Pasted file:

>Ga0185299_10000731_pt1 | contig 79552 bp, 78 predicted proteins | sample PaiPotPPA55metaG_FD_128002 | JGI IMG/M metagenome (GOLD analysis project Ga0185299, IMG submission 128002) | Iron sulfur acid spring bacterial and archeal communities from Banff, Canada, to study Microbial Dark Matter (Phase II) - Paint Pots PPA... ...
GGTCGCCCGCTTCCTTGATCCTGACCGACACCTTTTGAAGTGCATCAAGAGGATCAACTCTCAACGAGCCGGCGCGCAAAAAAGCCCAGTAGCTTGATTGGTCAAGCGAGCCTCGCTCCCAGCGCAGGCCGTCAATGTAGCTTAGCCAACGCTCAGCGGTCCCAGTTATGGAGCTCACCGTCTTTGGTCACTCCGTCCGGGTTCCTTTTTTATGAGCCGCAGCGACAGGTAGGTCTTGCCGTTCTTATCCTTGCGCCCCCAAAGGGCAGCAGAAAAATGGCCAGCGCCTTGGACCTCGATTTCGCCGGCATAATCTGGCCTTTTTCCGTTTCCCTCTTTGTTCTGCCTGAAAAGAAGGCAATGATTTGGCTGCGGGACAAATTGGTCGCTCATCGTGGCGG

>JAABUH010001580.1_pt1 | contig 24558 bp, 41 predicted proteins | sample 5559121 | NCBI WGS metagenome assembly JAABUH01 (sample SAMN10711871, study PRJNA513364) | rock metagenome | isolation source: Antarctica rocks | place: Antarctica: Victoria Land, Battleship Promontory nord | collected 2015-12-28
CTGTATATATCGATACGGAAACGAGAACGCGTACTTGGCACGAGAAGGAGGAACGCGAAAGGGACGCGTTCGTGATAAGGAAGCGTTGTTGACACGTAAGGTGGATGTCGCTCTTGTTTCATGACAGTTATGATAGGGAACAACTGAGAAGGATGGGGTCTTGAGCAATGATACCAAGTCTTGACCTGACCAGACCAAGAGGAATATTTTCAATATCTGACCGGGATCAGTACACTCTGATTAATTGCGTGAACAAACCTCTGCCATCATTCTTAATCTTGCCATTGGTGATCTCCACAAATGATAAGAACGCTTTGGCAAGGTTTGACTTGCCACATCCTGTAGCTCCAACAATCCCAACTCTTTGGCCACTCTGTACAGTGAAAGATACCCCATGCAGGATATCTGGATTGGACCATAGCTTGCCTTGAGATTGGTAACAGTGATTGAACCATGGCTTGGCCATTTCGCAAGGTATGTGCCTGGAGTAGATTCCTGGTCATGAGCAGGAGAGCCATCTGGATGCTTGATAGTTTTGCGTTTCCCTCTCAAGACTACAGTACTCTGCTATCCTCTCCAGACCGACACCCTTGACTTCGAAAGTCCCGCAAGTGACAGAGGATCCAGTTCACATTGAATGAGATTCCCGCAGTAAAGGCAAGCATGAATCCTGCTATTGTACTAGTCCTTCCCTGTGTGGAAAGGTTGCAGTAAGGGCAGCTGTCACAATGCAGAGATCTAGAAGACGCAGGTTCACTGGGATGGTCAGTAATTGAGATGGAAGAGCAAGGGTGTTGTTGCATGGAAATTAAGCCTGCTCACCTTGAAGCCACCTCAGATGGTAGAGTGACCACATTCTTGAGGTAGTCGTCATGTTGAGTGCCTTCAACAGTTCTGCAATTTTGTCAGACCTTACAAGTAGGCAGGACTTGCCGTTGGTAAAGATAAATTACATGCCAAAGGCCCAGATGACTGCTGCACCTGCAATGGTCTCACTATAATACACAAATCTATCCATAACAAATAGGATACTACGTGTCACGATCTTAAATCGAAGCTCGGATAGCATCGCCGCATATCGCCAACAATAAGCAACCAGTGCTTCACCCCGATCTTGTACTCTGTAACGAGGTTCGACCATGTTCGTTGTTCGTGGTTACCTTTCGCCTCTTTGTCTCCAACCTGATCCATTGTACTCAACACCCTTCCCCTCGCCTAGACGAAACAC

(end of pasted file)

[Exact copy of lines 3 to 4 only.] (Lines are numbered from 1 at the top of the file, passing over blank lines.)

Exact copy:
>JAABUH010001580.1_pt1 | contig 24558 bp, 41 predicted proteins | sample 5559121 | NCBI WGS metagenome assembly JAABUH01 (sample SAMN10711871, study PRJNA513364) | rock metagenome | isolation source: Antarctica rocks | place: Antarctica: Victoria Land, Battleship Promontory nord | collected 2015-12-28
CTGTATATATCGATACGGAAACGAGAACGCGTACTTGGCACGAGAAGGAGGAACGCGAAAGGGACGCGTTCGTGATAAGGAAGCGTTGTTGACACGTAAGGTGGATGTCGCTCTTGTTTCATGACAGTTATGATAGGGAACAACTGAGAAGGATGGGGTCTTGAGCAATGATACCAAGTCTTGACCTGACCAGACCAAGAGGAATATTTTCAATATCTGACCGGGATCAGTACACTCTGATTAATTGCGTGAACAAACCTCTGCCATCATTCTTAATCTTGCCATTGGTGATCTCCACAAATGATAAGAACGCTTTGGCAAGGTTTGACTTGCCACATCCTGTAGCTCCAACAATCCCAACTCTTTGGCCACTCTGTACAGTGAAAGATACCCCATGCAGGATATCTGGATTGGACCATAGCTTGCCTTGAGATTGGTAACAGTGATTGAACCATGGCTTGGCCATTTCGCAAGGTATGTGCCTGGAGTAGATTCCTGGTCATGAGCAGGAGAGCCATCTGGATGCTTGATAGTTTTGCGTTTCCCTCTCAAGACTACAGTACTCTGCTATCCTCTCCAGACCGACACCCTTGACTTCGAAAGTCCCGCAAGTGACAGAGGATCCAGTTCACATTGAATGAGATTCCCGCAGTAAAGGCAAGCATGAATCCTGCTATTGTACTAGTCCTTCCCTGTGTGGAAAGGTTGCAGTAAGGGCAGCTGTCACAATGCAGAGATCTAGAAGACGCAGGTTCACTGGGATGGTCAGTAATTGAGATGGAAGAGCAAGGGTGTTGTTGCATGGAAATTAAGCCTGCTCACCTTGAAGCCACCTCAGATGGTAGAGTGACCACATTCTTGAGGTAGTCGTCATGTTGAGTGCCTTCAACAGTTCTGCAATTTTGTCAGACCTTACAAGTAGGCAGGACTTGCCGTTGGTAAAGATAAATTACATGCCAAAGGCCCAGATGACTGCTGCACCTGCAATGGTCTCACTATAATACACAAATCTATCCATAACAAATAGGATACTACGTGTCACGATCTTAAATCGAAGCTCGGATAGCATCGCCGCATATCGCCAACAATAAGCAACCAGTGCTTCACCCCGATCTTGTACTCTGTAACGAGGTTCGACCATGTTCGTTGTTCGTGGTTACCTTTCGCCTCTTTGTCTCCAACCTGATCCATTGTACTCAACACCCTTCCCCTCGCCTAGACGAAACAC